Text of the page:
At 19 I was a bride! I felt so grown up and made my own long gown, with a bustle, on my faithful old Singer machine. My mother had told me that no decent man would ever want me, so I was marrying the first one that asked.
At 20 I became a mother, and I felt so grown up and wanted to be a good mother more than anything else in the world. By this time I had realised that maybe rushing into marriage to get away from home was not such a great idea. I had actually gone from the frying pan into the fire, but how joyful I was at the idea of becoming a mum.
By the time I was 27 I was the mother of three and a naïve young girl of 19, who thought that she knew everything, was feeling that she didn’t know who she was after all. She was reminded every day about the things she wasn’t – she wasn’t pretty; wasn’t feminine; was not a good housewife; not a wonderful mother; not clever! So she set about wanting to learn how she could become this person that others seemed to want her to be.
As time went on, the layers of the onion began peeling off. I learnt how to look after my skin; I took deportment lessons; I worked hard at becoming a good housewife, and I studied. I loved my kids passionately so whilst I know I was not the perfect mother, I was a hell of a lot better than my mother had been and my children always felt loved. Still, I read books on mothering and went to workshops. Oh, I also needed to work full-time as a school teacher which was a constant learning opportunity.
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As the years went by I found the more I learned, the less I felt I knew, and I continued to lose my sense of identity. I wasn’t about to give up, but for 20 years I tried hard to please a bully. On my 40th birthday, I peeled off another layer of the onion and declared that I was going to find out who my true self was. I undertook studying in a big way, even though I felt I wasn’t very bright. As luck would have it, I found a group of amazing women who were studying for the same degree that I was. They were so generous in their support and reassured me that I had a brain after all. I will always be so grateful to those women, they taught me so much, and I felt several layers of the onion peeling away. Of course, this did not sit well with a husband who had enjoyed keeping me down for so long.
At 41 I had a major accident which in reality should have ended my life – but it was not my time. My husband’s reaction summed up 20 years of marriage when he yelled at me that I was a stupid bitch – that car was not insured. At last, I had the courage to leave, with no resources of my own. My daughter had already left home, and my two sons were pre-teens. Luckily I did have a job so I knew eventually I would be able to rent a little unit.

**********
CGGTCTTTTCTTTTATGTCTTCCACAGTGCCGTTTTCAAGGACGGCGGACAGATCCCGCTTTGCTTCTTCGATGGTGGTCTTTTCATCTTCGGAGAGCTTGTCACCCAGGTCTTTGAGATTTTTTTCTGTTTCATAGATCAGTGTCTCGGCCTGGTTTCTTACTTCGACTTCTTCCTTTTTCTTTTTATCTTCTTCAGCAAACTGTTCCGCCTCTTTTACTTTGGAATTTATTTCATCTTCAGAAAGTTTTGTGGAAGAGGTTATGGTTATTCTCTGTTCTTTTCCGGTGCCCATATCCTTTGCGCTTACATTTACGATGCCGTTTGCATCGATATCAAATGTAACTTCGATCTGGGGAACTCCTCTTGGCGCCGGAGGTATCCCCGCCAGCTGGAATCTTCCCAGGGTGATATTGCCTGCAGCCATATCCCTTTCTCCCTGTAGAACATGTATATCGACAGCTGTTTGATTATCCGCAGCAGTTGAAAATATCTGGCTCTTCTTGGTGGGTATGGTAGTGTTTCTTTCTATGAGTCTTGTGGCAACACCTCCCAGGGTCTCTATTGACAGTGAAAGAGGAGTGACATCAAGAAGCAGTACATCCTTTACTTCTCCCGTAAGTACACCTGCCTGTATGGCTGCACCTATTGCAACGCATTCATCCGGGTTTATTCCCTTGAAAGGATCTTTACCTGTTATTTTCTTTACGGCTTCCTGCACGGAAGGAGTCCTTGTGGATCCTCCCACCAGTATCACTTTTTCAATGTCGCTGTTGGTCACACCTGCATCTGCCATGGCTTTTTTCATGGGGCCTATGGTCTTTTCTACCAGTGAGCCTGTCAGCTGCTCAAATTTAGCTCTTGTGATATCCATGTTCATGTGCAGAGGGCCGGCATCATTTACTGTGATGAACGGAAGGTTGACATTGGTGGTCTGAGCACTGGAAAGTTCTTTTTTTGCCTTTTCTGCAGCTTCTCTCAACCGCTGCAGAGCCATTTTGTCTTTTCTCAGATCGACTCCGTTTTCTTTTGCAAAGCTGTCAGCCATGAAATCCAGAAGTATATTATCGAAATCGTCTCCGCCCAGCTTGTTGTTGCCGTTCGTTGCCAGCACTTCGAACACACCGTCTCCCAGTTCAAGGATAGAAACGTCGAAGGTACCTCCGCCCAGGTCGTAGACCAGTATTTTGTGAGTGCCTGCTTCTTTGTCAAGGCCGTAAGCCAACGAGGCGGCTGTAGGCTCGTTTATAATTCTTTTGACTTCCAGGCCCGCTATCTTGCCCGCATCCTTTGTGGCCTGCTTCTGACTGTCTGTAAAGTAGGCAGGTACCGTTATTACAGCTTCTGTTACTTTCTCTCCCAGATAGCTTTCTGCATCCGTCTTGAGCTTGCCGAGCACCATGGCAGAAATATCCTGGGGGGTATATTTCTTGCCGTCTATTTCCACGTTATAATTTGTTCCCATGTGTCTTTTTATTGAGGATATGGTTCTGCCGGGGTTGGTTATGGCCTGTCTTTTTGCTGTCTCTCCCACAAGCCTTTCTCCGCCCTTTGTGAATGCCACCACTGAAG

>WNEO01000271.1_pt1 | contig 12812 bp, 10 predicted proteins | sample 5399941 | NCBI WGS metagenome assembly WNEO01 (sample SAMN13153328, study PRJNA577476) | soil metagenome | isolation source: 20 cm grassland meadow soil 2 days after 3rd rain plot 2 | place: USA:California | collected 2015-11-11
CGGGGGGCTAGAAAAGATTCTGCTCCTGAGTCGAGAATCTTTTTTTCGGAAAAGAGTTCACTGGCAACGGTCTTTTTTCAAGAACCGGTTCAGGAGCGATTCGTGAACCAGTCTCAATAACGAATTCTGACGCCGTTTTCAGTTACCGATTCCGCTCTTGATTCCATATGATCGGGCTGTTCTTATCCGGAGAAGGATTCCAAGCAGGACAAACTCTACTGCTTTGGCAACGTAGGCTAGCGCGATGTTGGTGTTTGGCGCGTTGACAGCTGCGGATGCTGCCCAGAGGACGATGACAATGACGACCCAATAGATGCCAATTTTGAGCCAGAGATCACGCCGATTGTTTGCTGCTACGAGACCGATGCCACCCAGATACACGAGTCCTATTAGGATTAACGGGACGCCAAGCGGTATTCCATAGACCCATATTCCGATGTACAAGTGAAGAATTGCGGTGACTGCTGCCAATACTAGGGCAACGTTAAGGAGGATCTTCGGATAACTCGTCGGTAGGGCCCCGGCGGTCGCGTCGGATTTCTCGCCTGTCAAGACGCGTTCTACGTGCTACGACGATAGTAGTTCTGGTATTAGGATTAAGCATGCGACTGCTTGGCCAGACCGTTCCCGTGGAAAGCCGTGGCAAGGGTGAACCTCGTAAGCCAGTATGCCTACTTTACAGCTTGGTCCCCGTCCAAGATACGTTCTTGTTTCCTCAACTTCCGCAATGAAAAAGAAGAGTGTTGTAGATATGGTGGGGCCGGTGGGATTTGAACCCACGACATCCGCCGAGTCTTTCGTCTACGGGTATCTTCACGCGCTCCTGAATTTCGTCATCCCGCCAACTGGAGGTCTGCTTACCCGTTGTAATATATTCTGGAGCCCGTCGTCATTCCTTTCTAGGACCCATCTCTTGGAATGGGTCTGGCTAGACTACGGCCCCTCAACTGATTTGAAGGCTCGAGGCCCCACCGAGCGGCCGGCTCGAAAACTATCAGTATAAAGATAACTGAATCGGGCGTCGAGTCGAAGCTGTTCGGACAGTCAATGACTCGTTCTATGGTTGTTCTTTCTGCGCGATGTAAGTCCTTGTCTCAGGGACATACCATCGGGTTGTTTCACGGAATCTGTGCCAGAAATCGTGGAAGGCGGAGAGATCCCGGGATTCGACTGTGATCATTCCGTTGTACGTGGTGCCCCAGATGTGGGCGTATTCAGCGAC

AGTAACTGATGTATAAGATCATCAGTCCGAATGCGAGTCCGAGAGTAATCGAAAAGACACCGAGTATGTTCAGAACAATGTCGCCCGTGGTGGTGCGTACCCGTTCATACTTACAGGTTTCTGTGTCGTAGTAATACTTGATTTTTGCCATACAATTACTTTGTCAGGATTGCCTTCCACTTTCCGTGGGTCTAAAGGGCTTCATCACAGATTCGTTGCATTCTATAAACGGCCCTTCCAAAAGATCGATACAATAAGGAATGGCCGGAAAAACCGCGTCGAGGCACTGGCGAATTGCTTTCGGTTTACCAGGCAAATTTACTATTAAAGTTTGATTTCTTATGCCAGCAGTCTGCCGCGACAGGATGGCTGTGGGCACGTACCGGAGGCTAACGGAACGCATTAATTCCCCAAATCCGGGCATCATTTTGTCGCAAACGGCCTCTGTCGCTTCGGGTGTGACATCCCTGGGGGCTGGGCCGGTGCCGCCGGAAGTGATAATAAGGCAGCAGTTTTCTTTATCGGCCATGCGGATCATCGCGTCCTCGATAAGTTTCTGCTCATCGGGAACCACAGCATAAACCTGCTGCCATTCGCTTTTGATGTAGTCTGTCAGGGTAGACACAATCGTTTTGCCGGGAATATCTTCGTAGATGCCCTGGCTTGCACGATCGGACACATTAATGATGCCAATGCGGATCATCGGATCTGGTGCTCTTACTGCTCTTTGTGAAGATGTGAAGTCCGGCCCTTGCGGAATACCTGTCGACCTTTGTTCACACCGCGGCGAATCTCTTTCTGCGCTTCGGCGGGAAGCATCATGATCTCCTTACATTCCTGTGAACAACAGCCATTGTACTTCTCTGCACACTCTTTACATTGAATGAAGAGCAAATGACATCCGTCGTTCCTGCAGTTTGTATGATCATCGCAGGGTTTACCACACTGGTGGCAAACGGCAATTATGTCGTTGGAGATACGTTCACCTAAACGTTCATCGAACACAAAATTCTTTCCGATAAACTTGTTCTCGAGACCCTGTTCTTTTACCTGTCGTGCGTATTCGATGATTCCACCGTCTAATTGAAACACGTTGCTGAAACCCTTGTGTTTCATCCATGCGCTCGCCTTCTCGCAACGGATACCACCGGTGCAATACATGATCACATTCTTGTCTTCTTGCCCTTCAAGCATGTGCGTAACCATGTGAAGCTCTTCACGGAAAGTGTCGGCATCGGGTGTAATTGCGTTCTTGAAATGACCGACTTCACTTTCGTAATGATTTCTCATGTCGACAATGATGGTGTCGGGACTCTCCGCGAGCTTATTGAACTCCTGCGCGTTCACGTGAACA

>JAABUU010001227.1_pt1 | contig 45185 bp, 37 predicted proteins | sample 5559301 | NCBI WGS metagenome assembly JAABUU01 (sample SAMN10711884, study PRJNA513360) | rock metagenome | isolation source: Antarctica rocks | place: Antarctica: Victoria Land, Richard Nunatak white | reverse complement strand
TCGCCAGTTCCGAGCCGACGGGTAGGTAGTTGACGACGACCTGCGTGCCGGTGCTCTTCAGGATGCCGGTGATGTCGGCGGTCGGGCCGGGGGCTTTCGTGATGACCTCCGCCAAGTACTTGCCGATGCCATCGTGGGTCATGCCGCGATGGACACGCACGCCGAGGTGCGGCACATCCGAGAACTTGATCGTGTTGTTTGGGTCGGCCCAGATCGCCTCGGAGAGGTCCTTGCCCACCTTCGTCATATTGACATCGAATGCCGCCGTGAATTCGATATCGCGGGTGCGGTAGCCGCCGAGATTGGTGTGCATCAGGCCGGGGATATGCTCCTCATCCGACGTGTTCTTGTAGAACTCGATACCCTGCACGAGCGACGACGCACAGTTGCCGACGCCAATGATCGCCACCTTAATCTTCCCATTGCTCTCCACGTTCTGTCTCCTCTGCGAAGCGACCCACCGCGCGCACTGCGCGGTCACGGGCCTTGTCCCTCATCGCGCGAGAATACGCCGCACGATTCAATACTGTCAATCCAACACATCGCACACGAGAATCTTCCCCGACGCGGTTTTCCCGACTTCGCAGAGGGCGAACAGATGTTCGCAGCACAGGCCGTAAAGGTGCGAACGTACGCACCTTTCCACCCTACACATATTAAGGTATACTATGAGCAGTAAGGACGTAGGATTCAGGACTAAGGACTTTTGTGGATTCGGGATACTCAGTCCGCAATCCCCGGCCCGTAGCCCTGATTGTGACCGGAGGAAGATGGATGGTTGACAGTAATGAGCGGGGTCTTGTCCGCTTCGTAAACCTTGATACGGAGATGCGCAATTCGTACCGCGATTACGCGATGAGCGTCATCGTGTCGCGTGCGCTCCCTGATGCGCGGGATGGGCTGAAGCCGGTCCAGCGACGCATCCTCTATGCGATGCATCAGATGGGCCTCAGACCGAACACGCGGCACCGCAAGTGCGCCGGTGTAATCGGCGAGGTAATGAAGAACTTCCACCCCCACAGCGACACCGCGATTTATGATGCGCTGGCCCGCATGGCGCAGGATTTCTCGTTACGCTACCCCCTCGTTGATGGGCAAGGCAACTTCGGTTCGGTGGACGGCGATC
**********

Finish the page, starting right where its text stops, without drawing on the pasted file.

I have recounted a lot of subsequent events in my book but needless to say, there were many layers of the onion that needed to be peeled away as I ploughed through several unsuitable marriages to be eventually rewarded with a loving, supportive man with whom I spent eight wonderful years until his passing eighteen months ago.
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By this time so many layers had been peeled away, and I cried out to the universe that I was sick of learning lessons and longed for some peace. So here I am today. I have just put my incredible working partner Ande on the plane. We have successfully bluffed managed (people don’t like being bluffed) our way through our first three gigs together, and I have found there were more layers of the onion that needed to be shed. The past five days have taught me so much. I am going to have to write a completely new blog to cover it all, and I would like to share it. I have always been someone who dislikes competition. I preach it in my corporate jobs and to my children – in fact, I can’t even watch shows that have a hint of competition because there has to be a winner and a loser. Now at the age of 72, I have discovered that I have actually always been competitive and it has taken these gigs with Ande and a powerful young mediator to enlighten us both. Wow! What a revelation and how it will change the way we operate from here on.
Okay onion, surely there are not many layers left? Mmm – I may resist but I am wise enough to know there will always be more layers and I am so grateful that I am around to keep learning.
By the time I am 90 I may be able to declare myself a wise old lady!
Another story about peeling off the onion layers…
In the early 1970s, I was with a group of families camping at Lake Bolac and sailing in the annual Easter Regatta.
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There was a couple staying in a caravan at the edge of the lake about 100 metres away. After we had set up our caravans and camp, we were visited by Captain America on his motorcycle (with the stars and stripes over his motorcycle helmet and his leather jacket). He advised us he was the local marijuana supplier! We explained that we had no need for any marijuana, so he just entertained us in his mildly stoned condition. This included, for example, standing in the fire with his boots on because his feet felt cold – of course, his boots got so hot he had cause to leap out of the fire, and the boots were much too hot for anyone to grab and pull off!
On the second day, he returned to our campfire and brought along his girlfriend – introduced her to us as “Onion”. It was her name because he liked to remove her layers of clothing whenever and wherever he chose, and she was okay with all of that.
What life events helped you to peel off your layers? What has shaped you and made you the person you are today? Tell us in the comments below…
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